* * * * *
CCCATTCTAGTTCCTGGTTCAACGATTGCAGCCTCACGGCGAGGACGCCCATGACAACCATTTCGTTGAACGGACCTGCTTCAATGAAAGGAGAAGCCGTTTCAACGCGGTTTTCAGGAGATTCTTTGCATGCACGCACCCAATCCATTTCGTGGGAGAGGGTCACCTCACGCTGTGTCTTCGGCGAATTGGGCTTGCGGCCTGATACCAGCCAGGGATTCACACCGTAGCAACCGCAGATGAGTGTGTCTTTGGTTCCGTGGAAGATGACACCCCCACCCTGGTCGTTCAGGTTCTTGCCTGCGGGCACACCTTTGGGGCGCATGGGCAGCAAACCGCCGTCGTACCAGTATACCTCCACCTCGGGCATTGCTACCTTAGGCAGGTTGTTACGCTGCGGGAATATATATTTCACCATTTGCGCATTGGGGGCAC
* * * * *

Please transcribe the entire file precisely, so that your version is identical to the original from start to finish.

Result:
CCCATTCTAGTTCCTGGTTCAACGATTGCAGCCTCACGGCGAGGACGCCCATGACAACCATTTCGTTGAACGGACCTGCTTCAATGAAAGGAGAAGCCGTTTCAACGCGGTTTTCAGGAGATTCTTTGCATGCACGCACCCAATCCATTTCGTGGGAGAGGGTCACCTCACGCTGTGTCTTCGGCGAATTGGGCTTGCGGCCTGATACCAGCCAGGGATTCACACCGTAGCAACCGCAGATGAGTGTGTCTTTGGTTCCGTGGAAGATGACACCCCCACCCTGGTCGTTCAGGTTCTTGCCTGCGGGCACACCTTTGGGGCGCATGGGCAGCAAACCGCCGTCGTACCAGTATACCTCCACCTCGGGCATTGCTACCTTAGGCAGGTTGTTACGCTGCGGGAATATATATTTCACCATTTGCGCATTGGGGGCAC